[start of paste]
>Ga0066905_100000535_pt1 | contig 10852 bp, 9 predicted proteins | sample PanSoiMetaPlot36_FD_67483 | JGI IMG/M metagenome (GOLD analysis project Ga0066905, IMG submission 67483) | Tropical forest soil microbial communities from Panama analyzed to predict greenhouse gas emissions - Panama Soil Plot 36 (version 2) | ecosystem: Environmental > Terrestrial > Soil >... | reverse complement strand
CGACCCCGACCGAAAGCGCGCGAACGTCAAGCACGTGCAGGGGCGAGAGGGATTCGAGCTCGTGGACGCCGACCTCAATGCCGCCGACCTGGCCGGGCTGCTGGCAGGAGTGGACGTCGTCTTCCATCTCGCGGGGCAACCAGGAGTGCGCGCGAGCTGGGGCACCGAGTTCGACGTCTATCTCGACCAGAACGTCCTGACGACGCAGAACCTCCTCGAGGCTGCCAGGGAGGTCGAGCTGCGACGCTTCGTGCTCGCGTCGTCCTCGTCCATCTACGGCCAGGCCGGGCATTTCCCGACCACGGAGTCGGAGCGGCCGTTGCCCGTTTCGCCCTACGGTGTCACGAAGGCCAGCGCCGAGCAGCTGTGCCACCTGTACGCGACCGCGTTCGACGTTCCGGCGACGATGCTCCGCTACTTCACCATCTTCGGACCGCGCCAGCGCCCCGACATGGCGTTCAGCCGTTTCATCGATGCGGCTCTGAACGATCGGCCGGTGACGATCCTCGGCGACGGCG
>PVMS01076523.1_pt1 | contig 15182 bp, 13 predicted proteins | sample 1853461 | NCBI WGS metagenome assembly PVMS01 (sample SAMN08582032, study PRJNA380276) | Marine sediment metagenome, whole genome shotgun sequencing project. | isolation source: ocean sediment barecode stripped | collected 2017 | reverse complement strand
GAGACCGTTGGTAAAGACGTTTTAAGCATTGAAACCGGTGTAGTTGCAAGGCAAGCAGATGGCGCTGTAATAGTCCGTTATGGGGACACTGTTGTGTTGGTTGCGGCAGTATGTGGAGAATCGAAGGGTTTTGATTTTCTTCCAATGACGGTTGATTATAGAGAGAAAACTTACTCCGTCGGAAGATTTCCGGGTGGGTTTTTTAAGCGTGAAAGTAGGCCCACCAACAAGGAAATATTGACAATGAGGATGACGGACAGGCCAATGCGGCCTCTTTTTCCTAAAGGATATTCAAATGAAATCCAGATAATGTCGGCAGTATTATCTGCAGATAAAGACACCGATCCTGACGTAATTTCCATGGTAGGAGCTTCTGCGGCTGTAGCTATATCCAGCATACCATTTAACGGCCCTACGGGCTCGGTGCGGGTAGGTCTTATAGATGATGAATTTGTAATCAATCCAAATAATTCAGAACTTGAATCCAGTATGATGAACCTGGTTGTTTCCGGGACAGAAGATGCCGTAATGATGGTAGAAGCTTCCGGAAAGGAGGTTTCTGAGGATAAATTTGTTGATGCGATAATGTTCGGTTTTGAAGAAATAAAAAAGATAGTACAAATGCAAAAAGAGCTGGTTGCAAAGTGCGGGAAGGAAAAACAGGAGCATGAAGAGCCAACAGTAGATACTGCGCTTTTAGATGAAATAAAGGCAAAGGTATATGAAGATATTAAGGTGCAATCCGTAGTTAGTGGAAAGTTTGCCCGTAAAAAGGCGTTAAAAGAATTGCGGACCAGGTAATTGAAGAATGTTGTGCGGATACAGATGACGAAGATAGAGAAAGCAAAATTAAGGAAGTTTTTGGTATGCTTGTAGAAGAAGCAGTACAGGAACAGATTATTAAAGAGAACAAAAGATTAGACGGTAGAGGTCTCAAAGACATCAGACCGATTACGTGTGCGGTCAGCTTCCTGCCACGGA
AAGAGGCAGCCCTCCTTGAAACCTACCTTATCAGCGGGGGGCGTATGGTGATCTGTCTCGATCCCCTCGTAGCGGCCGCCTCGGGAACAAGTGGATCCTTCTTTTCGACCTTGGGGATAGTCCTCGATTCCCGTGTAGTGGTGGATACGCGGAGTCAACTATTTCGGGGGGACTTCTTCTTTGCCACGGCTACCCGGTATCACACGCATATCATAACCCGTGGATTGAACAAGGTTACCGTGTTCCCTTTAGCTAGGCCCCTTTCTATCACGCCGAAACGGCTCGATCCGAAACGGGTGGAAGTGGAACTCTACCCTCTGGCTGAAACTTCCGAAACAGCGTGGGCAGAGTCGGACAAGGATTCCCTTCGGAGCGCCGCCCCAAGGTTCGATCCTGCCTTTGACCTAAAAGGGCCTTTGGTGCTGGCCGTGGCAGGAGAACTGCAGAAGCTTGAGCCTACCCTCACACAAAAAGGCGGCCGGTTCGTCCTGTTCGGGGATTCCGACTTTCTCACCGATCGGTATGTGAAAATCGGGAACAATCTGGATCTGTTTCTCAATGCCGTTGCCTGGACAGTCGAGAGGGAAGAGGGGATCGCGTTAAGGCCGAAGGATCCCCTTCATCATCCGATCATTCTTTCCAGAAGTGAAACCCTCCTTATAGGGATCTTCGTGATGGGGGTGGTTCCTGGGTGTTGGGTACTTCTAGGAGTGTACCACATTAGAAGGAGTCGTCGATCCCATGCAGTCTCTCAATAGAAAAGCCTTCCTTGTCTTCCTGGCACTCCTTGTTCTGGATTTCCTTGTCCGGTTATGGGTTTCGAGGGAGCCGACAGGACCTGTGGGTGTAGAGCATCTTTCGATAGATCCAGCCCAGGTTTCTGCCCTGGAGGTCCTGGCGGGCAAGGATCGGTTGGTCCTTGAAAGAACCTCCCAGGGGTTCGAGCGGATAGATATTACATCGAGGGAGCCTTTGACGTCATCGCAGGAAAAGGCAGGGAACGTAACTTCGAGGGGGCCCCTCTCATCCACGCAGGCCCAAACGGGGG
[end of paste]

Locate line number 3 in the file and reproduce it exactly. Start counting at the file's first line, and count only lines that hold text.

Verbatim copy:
>PVMS01076523.1_pt1 | contig 15182 bp, 13 predicted proteins | sample 1853461 | NCBI WGS metagenome assembly PVMS01 (sample SAMN08582032, study PRJNA380276) | Marine sediment metagenome, whole genome shotgun sequencing project. | isolation source: ocean sediment barecode stripped | collected 2017 | reverse complement strand